Chip and Joanna Gaines, hosts of the wildly popular home improvement TV show Fixer Upper, announced a new season of the Waco, Texas-set program would kick off in 2021—on their own broadcast network—as their lifestyle empire, which comprises of book deals, restaurants, retail shops and a Target home goods line, shows no signs of slowing down.
In a blog post, Chip Gaines wrote, “It wasn’t more than a few weeks ago that we first talked about returning to the show. I mentioned it to Jo, fully expecting her to tell me I was crazy. But instead, in a real sincere way, she told me she’d been missing it too.”
The newest season will appear on the Magnolia Network, a joint venture between the couple and Discovery (which also owns HGTV, Fixer Upper’s original home).
The Gaineses stopped filming Fixer Upper in 2017, but in April 2019, Discovery announced its DIY network would be rebranded for a media company launched by the couple.
The return of Fixer Upper came two weeks after a six-store expansion of their Waco-based Magnolia lifestyle brand was announced, which also contains two restaurants, a coffee shop and two retail stores.
The Magnolia business empire also includes a real estate company and three Waco vacation rentals, along with several New York Times-bestselling books and home goods collaborations with Target and Anthropologie, though the pandemic has led to furloughs of an undisclosed number of their 500 employees, according to the New York Times.
“I think we all have a calling for our lives. Jo and I feel called to be bridge builders, meaning we want to help initiate conversations between people that think differently from one another,” Chip Gaines told Forbes in 2017. “In no way does that mean we all have to agree, but there’s a distinct difference between disagreement and hate.”
1.7 million. That’s how many tourists flocked to Waco in the first half of 2018, according to the New York Times.
The Gaineses teamed up to revamp Waco homes around 2003, the same year they opened their first Waco store. Their business grew from there and continued expanding with the 2013 premiere of Fixer Upper. The success of Magnolia and Fixer Upper hasn’t been all smiles, shiplap (the wooden planking made eponymous by Joanna) and industrial boho chic, however. In 2016, Buzzfeed published a story on Antioch Community Church, where the Gaineses were congregants. Pastor Jimmy Siebert has told congregants that he believes “homosexuality is a sin,” and that business owners should be willing to reject deals or lose their companies in their rejection of LGBTQ people. HGTV released a statement after saying they didn’t discriminate against LGBTQ people in their programming (although Fixer Upper has never featured a gay couple). Several months later Chip Gaines responded with a blog post: “We care about you for the simple fact that you are a person, our neighbor on planet earth. It’s not about what color your skin is, how much money you have in the bank, your political affiliation, sexual orientation, gender, nationality or faith,” he wrote. Some legal troubles have also befallen the Gaineses. In 2017, the couple paid $40,000 in fines to the Environmental Protection Agency to settle lead paint violations. Most recently, in February, a Waco judge threw out a lawsuit against Chip Gaines from his former real estate partners that alleged Chip bought them out of the business right before Fixer Upper premiered on HGTV because he knew it would be a success, and therefore cut them off from the profits. A lawyer representing Gaines maintained no wrongdoing on his part.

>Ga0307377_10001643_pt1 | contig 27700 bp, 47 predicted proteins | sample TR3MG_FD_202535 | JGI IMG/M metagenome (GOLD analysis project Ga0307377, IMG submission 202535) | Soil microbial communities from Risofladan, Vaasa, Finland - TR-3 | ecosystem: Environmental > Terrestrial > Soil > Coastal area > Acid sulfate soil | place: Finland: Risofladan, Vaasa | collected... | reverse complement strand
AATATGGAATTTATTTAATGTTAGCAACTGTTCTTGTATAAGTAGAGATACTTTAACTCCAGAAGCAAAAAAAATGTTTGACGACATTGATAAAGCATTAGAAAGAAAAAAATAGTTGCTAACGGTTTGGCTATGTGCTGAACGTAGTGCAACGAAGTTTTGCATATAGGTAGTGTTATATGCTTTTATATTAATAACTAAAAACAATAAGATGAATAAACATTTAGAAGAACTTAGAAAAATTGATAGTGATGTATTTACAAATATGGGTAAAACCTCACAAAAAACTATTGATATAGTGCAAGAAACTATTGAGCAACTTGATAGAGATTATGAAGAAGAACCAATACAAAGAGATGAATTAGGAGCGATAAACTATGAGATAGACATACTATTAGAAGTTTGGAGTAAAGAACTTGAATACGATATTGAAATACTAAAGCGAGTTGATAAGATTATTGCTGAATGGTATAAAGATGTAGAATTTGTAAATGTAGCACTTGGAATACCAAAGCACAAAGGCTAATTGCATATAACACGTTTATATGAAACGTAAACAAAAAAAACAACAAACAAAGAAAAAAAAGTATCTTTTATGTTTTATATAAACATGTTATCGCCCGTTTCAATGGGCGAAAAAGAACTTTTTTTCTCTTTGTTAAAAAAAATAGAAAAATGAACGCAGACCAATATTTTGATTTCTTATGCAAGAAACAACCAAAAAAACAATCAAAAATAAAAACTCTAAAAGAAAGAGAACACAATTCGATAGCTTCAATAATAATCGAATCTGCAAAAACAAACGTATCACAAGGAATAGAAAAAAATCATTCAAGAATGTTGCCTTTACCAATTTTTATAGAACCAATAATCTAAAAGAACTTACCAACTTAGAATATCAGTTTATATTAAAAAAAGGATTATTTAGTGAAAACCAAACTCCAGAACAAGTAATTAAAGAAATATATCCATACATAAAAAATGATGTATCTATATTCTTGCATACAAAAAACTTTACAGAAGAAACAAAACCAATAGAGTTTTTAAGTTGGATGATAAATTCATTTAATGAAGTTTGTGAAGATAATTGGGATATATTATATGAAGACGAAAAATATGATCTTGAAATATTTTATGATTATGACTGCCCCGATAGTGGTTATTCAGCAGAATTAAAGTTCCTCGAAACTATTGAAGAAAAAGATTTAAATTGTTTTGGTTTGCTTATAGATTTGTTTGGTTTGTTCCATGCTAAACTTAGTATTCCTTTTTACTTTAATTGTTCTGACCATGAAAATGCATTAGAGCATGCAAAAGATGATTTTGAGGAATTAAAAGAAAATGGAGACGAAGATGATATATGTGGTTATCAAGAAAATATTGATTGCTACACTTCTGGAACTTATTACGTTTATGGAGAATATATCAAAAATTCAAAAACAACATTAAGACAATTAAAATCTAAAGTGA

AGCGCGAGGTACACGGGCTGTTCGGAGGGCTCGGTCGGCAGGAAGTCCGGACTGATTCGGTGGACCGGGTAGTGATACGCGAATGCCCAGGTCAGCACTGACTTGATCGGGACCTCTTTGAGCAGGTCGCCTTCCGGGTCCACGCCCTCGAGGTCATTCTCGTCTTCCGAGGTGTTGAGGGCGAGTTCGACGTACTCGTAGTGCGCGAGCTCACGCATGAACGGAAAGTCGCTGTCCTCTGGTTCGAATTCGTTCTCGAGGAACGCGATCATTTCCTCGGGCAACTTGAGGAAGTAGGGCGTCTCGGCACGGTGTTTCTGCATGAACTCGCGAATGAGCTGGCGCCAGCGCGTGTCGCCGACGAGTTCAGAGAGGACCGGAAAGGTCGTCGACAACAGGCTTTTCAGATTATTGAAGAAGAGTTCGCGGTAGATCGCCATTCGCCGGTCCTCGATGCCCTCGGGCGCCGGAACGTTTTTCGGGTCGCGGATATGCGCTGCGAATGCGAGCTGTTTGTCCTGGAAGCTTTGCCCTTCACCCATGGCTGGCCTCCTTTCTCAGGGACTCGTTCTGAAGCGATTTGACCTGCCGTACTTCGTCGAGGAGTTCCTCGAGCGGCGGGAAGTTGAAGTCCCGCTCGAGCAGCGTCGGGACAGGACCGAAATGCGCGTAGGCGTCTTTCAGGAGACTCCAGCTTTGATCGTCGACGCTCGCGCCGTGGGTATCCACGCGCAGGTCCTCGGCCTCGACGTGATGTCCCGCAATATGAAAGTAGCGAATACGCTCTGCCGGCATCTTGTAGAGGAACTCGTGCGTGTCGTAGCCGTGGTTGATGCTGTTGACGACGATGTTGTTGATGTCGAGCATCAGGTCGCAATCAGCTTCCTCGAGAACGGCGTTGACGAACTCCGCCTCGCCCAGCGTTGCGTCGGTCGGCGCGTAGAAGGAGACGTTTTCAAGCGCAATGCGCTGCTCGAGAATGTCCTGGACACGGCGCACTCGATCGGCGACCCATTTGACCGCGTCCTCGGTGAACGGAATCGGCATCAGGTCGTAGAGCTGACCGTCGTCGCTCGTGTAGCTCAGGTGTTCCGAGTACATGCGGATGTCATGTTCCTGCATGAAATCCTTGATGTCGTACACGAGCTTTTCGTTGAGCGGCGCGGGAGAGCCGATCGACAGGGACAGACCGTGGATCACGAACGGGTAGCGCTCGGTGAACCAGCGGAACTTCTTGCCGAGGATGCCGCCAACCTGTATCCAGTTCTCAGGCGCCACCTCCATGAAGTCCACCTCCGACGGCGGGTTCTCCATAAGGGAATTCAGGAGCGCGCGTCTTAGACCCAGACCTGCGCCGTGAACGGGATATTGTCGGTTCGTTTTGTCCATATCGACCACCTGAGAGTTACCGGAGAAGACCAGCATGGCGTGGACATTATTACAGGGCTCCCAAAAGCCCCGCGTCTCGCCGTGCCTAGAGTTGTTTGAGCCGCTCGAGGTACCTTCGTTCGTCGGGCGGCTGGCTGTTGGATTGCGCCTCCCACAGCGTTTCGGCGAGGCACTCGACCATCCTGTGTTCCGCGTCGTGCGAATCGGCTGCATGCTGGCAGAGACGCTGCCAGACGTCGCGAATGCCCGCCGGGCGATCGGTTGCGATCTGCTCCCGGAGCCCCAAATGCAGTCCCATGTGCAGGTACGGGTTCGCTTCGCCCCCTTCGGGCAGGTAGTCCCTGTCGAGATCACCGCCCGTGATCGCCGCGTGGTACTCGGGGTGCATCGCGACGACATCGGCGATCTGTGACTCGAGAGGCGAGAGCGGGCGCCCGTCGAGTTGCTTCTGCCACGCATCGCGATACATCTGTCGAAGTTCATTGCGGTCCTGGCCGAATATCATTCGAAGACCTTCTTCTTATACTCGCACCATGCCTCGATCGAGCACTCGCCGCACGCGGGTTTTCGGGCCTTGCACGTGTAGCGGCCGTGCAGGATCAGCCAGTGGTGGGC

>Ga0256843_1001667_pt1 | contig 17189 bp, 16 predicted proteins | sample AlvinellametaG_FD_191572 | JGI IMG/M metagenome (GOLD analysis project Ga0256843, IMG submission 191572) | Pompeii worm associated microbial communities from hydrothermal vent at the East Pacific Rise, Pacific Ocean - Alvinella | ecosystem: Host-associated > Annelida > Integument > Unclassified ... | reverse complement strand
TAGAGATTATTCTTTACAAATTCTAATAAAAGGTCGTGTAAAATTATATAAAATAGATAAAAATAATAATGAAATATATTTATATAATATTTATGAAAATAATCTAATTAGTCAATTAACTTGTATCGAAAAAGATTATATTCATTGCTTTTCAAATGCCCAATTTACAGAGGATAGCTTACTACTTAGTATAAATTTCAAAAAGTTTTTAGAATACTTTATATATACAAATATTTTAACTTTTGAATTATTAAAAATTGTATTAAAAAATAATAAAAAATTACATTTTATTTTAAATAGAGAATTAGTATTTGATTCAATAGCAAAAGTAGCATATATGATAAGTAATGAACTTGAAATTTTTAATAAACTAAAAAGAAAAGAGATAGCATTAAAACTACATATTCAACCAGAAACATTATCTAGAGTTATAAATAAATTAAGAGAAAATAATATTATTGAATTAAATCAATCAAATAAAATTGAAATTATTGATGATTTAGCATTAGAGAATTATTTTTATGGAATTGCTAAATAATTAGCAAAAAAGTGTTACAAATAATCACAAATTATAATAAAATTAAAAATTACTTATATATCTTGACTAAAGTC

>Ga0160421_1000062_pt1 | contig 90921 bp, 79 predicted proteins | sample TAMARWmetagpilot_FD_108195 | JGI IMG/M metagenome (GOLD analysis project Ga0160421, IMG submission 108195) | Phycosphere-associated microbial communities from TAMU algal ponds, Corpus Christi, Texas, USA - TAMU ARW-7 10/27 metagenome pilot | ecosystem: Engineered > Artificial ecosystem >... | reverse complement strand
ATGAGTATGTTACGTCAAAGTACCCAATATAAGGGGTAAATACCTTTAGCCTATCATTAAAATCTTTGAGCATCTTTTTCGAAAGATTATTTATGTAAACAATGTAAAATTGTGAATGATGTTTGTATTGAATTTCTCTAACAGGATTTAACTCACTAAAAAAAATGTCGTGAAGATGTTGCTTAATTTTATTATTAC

For Joanna Gaines, Home Is the Heart of a Food and Design Empire (New York Times)
“What’s Ahead” Podcast with Steve Forbes: Chip and Joanna Gaines (Forbes)
Chip Gaines on His New Book, Odd Motto, and The Most Important Lesson He’s Ever Learned (Forbes)